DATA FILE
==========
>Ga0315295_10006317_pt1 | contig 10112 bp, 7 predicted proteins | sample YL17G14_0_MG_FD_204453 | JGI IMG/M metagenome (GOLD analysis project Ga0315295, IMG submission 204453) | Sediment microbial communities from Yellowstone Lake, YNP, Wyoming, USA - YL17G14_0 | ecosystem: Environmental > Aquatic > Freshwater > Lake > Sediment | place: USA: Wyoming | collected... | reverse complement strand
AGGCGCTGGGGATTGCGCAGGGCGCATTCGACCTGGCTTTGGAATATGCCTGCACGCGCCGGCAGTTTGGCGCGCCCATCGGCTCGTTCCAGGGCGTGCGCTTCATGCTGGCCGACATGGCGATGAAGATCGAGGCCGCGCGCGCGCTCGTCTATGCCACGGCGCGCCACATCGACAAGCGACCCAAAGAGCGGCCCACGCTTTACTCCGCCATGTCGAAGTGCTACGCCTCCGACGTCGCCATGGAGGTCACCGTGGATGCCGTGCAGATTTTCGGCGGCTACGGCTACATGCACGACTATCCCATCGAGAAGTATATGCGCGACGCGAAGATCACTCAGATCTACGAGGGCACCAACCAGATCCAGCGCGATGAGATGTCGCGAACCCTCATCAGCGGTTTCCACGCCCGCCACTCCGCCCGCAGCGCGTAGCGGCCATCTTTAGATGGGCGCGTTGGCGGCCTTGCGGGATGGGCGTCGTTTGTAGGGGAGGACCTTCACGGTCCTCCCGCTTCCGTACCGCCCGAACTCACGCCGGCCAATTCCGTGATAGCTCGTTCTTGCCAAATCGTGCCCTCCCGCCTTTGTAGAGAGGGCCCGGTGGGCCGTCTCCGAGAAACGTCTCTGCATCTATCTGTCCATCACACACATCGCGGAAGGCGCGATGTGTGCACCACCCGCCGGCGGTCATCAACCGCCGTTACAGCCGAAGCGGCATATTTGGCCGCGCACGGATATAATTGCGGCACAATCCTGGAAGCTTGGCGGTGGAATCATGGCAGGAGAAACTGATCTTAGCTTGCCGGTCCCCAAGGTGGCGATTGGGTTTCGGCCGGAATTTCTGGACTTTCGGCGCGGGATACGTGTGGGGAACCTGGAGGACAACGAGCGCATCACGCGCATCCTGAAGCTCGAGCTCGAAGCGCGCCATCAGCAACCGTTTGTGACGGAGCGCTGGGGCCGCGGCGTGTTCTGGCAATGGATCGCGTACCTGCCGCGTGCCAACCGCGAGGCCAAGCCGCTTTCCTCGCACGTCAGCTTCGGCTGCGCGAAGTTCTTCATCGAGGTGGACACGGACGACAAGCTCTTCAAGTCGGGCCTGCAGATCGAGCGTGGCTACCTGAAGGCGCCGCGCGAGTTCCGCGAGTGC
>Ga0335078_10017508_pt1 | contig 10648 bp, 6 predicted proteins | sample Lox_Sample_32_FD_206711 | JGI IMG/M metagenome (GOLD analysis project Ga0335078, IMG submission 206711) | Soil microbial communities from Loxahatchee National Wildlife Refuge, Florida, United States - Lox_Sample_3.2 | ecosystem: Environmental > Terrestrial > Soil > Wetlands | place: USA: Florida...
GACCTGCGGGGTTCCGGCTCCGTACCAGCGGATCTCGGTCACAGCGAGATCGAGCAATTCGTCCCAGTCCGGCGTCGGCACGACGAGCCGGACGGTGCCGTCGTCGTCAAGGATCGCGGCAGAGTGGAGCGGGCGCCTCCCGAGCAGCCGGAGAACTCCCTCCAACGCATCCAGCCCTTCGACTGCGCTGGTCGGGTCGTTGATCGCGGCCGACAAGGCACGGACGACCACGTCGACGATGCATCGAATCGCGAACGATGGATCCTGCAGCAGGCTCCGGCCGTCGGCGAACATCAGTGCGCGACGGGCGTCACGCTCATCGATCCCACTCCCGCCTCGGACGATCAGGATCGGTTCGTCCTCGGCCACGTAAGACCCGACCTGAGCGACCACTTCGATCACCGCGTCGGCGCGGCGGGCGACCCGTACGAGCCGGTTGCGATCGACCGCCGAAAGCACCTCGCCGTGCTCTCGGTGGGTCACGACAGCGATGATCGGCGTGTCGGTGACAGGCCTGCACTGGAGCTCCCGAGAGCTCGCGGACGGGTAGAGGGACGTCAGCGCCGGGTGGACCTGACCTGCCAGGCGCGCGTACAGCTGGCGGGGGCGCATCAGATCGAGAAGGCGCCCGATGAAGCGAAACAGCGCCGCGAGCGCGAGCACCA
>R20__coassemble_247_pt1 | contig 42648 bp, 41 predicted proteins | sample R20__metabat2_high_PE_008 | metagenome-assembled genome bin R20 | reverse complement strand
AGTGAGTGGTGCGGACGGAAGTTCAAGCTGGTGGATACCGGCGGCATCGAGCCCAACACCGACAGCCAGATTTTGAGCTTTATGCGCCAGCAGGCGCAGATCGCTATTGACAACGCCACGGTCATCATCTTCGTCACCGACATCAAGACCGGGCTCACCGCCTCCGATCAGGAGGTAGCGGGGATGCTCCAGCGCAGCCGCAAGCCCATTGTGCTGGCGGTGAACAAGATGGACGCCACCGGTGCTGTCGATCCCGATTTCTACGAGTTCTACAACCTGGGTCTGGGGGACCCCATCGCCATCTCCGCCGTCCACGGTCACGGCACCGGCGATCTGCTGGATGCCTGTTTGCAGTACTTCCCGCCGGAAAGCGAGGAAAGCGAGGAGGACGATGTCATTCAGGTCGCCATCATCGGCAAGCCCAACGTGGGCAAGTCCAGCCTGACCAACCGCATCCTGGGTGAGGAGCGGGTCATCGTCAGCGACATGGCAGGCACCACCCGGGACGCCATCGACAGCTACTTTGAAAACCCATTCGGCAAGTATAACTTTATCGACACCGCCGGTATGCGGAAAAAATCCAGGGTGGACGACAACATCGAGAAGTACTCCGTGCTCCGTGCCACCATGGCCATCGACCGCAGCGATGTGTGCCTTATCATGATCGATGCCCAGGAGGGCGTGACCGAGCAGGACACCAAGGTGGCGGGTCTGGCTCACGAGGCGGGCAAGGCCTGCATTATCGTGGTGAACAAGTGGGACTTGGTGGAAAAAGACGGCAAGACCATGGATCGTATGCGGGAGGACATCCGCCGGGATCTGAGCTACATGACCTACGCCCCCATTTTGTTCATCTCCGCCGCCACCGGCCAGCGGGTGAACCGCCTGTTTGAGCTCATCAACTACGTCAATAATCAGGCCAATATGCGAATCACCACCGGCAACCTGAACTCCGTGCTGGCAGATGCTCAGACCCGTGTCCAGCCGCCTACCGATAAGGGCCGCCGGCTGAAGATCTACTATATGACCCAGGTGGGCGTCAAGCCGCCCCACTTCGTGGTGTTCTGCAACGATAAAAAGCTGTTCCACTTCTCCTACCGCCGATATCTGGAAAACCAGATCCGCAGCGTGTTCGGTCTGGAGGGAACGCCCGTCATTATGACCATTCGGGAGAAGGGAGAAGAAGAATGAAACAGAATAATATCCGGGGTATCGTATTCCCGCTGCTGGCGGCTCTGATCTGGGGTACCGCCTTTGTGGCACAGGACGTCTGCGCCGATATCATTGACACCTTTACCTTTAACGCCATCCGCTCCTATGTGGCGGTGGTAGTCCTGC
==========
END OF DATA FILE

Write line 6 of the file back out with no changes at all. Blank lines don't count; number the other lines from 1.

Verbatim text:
AGTGAGTGGTGCGGACGGAAGTTCAAGCTGGTGGATACCGGCGGCATCGAGCCCAACACCGACAGCCAGATTTTGAGCTTTATGCGCCAGCAGGCGCAGATCGCTATTGACAACGCCACGGTCATCATCTTCGTCACCGACATCAAGACCGGGCTCACCGCCTCCGATCAGGAGGTAGCGGGGATGCTCCAGCGCAGCCGCAAGCCCATTGTGCTGGCGGTGAACAAGATGGACGCCACCGGTGCTGTCGATCCCGATTTCTACGAGTTCTACAACCTGGGTCTGGGGGACCCCATCGCCATCTCCGCCGTCCACGGTCACGGCACCGGCGATCTGCTGGATGCCTGTTTGCAGTACTTCCCGCCGGAAAGCGAGGAAAGCGAGGAGGACGATGTCATTCAGGTCGCCATCATCGGCAAGCCCAACGTGGGCAAGTCCAGCCTGACCAACCGCATCCTGGGTGAGGAGCGGGTCATCGTCAGCGACATGGCAGGCACCACCCGGGACGCCATCGACAGCTACTTTGAAAACCCATTCGGCAAGTATAACTTTATCGACACCGCCGGTATGCGGAAAAAATCCAGGGTGGACGACAACATCGAGAAGTACTCCGTGCTCCGTGCCACCATGGCCATCGACCGCAGCGATGTGTGCCTTATCATGATCGATGCCCAGGAGGGCGTGACCGAGCAGGACACCAAGGTGGCGGGTCTGGCTCACGAGGCGGGCAAGGCCTGCATTATCGTGGTGAACAAGTGGGACTTGGTGGAAAAAGACGGCAAGACCATGGATCGTATGCGGGAGGACATCCGCCGGGATCTGAGCTACATGACCTACGCCCCCATTTTGTTCATCTCCGCCGCCACCGGCCAGCGGGTGAACCGCCTGTTTGAGCTCATCAACTACGTCAATAATCAGGCCAATATGCGAATCACCACCGGCAACCTGAACTCCGTGCTGGCAGATGCTCAGACCCGTGTCCAGCCGCCTACCGATAAGGGCCGCCGGCTGAAGATCTACTATATGACCCAGGTGGGCGTCAAGCCGCCCCACTTCGTGGTGTTCTGCAACGATAAAAAGCTGTTCCACTTCTCCTACCGCCGATATCTGGAAAACCAGATCCGCAGCGTGTTCGGTCTGGAGGGAACGCCCGTCATTATGACCATTCGGGAGAAGGGAGAAGAAGAATGAAACAGAATAATATCCGGGGTATCGTATTCCCGCTGCTGGCGGCTCTGATCTGGGGTACCGCCTTTGTGGCACAGGACGTCTGCGCCGATATCATTGACACCTTTACCTTTAACGCCATCCGCTCCTATGTGGCGGTGGTAGTCCTGC